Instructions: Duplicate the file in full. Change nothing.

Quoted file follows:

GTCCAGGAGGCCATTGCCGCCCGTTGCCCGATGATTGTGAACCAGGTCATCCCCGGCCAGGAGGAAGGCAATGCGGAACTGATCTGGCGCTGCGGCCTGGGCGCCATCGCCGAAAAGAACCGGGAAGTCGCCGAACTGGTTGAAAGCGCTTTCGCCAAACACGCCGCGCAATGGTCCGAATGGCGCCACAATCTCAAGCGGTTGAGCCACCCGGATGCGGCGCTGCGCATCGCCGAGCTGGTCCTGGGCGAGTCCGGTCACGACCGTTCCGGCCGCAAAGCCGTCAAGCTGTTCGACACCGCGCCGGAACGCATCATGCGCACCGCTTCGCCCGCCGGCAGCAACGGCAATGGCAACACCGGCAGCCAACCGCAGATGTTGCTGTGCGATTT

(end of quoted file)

GTCCAGGAGGCCATTGCCGCCCGTTGCCCGATGATTGTGAACCAGGTCATCCCCGGCCAGGAGGAAGGCAATGCGGAACTGATCTGGCGCTGCGGCCTGGGCGCCATCGCCGAAAAGAACCGGGAAGTCGCCGAACTGGTTGAAAGCGCTTTCGCCAAACACGCCGCGCAATGGTCCGAATGGCGCCACAATCTCAAGCGGTTGAGCCACCCGGATGCGGCGCTGCGCATCGCCGAGCTGGTCCTGGGCGAGTCCGGTCACGACCGTTCCGGCCGCAAAGCCGTCAAGCTGTTCGACACCGCGCCGGAACGCATCATGCGCACCGCTTCGCCCGCCGGCAGCAACGGCAATGGCAACACCGGCAGCCAACCGCAGATGTTGCTGTGCGATTT